Would you like my help?

If you would like to talk to me or schedule a meeting at your home or a nearby meeting place, you can reach me at 207-370-0143 or use my simple form on the CONTACT ME page of this site to send an email message.  The best part about working with me is that it will not cost you anything to meet with me to discuss your options or to review the plans that are available.  I am paid by the insurance companies in the form of a commission if you enroll in a plan.  You will not pay any more than anyone else and you are under no obligation whatsoever to enroll in any plans if you meet with me. 

“My goal is to help you and I have found great joy in being able to offer my services to people who need my help.”

Book an appointment with Maine Medicare Options using SetMore

How and When to Enroll in Medicare

You have several options when the time comes for you to enroll in Medicare. For some people, Medicare enrollment is automatic, while for others, it may depend on when and how they become eligible.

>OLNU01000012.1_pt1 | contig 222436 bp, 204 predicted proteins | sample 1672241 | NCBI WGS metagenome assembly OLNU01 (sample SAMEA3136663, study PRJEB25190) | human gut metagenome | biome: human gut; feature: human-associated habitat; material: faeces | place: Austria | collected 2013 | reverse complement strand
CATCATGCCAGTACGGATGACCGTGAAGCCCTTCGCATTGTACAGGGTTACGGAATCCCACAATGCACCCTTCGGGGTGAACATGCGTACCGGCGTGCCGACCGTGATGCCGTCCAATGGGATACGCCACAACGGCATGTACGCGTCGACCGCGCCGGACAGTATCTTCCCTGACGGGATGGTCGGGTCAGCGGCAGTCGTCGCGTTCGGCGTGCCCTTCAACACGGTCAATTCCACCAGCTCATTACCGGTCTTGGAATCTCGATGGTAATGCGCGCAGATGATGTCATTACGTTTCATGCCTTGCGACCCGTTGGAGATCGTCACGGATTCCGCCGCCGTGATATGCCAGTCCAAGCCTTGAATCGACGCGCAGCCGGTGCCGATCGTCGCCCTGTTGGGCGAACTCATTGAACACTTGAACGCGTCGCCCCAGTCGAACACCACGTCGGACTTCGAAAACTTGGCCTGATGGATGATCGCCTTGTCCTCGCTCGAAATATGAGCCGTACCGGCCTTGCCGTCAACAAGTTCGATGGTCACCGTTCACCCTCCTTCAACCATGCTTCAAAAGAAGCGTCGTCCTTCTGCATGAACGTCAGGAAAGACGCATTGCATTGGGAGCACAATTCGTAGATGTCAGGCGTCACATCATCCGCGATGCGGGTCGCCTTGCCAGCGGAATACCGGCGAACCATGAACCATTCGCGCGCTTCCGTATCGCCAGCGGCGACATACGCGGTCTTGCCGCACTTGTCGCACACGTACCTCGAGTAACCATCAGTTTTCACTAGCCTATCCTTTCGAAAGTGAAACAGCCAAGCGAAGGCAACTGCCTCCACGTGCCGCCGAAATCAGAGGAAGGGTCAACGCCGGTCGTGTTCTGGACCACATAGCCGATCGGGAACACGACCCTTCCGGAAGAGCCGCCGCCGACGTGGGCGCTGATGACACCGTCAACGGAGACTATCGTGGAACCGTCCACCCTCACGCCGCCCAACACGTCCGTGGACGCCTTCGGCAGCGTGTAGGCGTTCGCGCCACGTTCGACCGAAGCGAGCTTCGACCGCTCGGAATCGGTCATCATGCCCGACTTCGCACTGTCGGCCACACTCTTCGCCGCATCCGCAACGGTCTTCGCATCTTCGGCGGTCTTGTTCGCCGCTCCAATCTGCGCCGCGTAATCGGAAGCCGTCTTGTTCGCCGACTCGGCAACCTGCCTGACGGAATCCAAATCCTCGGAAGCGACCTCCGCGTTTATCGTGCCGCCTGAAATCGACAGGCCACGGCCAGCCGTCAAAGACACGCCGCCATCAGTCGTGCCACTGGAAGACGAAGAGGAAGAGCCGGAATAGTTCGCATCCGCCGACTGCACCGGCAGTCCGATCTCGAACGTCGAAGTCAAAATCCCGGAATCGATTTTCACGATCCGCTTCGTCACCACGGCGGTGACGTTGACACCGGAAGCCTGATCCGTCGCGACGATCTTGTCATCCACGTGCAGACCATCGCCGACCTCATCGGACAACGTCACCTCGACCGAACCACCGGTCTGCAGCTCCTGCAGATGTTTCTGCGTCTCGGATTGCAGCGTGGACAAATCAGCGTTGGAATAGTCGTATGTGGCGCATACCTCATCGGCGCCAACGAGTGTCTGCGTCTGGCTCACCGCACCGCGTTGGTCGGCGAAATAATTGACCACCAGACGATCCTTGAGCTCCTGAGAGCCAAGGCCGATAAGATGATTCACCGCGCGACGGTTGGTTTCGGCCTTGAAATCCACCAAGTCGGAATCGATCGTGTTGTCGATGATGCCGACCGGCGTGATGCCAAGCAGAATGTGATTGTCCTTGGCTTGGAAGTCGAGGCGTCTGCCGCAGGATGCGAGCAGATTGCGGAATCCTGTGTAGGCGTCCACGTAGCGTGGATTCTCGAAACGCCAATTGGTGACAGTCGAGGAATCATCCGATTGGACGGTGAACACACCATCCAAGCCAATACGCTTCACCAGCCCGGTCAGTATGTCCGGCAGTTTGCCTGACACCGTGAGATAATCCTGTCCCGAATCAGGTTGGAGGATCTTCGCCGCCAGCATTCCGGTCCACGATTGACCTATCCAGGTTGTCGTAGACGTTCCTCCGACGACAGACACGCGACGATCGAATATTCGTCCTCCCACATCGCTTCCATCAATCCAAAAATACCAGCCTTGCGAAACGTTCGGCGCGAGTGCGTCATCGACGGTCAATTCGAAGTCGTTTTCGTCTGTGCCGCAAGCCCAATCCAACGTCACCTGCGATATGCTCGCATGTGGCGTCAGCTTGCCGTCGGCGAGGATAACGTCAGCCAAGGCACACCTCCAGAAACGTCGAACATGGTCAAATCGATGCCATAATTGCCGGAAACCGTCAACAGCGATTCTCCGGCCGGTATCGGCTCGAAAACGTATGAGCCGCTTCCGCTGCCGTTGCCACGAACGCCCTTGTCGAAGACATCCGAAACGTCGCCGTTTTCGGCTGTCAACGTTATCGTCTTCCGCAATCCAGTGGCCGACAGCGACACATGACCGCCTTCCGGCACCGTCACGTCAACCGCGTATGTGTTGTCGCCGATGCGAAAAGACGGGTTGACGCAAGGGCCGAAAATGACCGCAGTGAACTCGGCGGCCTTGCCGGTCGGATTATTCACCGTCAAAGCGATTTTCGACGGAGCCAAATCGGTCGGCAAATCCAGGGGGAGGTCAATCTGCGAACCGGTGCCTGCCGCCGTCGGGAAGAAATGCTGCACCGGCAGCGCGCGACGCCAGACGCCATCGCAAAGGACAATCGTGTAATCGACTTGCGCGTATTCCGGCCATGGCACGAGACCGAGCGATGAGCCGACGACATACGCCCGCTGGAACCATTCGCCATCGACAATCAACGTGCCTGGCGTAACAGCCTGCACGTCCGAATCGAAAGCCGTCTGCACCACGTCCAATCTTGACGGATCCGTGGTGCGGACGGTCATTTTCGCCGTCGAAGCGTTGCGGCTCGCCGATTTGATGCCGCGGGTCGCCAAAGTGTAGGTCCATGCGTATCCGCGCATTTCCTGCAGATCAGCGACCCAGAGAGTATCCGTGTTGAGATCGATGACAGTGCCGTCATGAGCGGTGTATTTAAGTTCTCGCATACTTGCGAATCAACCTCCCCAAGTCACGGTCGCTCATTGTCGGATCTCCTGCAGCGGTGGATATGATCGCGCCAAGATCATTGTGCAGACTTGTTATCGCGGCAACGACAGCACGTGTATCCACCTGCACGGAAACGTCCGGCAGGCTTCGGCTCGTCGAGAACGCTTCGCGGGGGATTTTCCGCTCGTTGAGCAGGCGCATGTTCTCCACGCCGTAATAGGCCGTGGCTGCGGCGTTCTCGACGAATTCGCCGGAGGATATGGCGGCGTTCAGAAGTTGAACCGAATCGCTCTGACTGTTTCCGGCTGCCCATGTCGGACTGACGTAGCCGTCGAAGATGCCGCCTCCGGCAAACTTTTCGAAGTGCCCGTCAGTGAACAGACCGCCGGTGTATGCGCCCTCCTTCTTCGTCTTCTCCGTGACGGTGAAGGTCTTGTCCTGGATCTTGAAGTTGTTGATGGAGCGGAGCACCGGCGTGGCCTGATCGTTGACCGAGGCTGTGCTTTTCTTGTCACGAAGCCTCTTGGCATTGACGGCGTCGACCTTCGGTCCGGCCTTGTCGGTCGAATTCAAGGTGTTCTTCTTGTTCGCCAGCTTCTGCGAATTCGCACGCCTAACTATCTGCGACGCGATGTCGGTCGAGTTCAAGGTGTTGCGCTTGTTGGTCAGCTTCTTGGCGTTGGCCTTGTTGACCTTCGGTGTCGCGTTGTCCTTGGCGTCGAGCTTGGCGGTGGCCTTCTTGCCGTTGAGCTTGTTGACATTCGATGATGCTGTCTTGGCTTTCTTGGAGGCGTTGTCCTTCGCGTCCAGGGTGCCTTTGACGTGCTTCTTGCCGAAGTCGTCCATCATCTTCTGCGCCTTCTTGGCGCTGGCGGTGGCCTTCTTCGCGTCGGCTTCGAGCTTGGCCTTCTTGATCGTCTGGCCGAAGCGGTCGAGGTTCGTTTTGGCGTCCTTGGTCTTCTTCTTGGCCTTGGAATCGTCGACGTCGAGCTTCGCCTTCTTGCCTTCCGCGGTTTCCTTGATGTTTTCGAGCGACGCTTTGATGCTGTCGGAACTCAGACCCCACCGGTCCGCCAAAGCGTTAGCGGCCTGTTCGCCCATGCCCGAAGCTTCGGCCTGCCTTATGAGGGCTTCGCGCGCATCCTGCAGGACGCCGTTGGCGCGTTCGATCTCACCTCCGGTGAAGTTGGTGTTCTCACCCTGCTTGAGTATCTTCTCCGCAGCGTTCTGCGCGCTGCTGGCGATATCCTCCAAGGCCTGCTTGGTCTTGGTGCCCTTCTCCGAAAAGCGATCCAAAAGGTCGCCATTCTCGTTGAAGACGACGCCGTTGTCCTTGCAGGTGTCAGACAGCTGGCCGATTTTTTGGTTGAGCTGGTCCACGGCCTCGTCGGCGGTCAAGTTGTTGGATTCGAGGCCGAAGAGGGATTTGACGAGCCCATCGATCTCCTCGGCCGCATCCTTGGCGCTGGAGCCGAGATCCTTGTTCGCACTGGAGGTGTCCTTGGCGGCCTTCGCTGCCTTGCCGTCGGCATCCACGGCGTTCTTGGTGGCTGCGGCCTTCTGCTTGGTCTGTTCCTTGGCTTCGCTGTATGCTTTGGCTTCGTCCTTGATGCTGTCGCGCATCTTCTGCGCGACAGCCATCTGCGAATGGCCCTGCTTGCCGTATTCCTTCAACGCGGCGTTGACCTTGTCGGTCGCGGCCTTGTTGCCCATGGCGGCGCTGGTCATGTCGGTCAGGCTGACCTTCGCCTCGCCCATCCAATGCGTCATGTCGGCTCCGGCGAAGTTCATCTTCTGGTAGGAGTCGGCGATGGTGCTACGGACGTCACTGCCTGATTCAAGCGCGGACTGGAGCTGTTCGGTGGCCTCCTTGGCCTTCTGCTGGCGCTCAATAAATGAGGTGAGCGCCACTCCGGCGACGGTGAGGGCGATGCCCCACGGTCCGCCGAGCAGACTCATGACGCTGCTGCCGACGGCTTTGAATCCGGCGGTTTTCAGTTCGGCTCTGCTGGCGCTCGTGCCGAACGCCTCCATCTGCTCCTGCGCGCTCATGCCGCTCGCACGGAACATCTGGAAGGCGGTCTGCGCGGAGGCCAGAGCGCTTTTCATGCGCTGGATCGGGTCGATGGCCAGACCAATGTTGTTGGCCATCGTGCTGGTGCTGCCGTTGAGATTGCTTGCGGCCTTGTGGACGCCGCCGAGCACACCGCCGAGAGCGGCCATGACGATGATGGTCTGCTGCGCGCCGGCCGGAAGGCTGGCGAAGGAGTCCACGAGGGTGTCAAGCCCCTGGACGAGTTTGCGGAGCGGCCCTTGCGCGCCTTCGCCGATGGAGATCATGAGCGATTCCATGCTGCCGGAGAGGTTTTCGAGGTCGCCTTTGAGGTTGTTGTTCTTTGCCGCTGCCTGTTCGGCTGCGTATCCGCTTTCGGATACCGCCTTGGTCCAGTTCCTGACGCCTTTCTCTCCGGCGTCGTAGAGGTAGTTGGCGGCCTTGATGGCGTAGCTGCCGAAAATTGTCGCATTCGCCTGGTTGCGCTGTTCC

How to enroll in Medicare

You can enroll in Medicare Part A and/or Medicare Part B in the following ways:

  • Online at www.ssa.gov/medicare
  • By calling Social Security at 1-800-772-1213 (TTY users 1-800-0778), Monday through Friday, from 7AM to 7PM.
  • In-person at your local Social Security office. Find yours here: www.ssa.gov/locator/
  • If you worked for the railroad, enroll in Medicare by contacting the Railroad Retirement Board (RRB) at 1-877-772-5772 (TTY users 1-312-751-4701). You can call Monday through Friday, 9AM to 3:30PM, to speak to an RRB representative.

When to enroll in Medicare

There are a few situations where Medicare enrollment may occur automatically:
  • If you are receiving retirement benefits:
  • If you’re already collecting Social Security or Railroad Retirement Board retirement benefits when you turn 65, you will automatically be enrolled in both Medicare Part A (hospital insurance) and Medicare Part B (medical insurance).
  • If you are receiving disability benefits: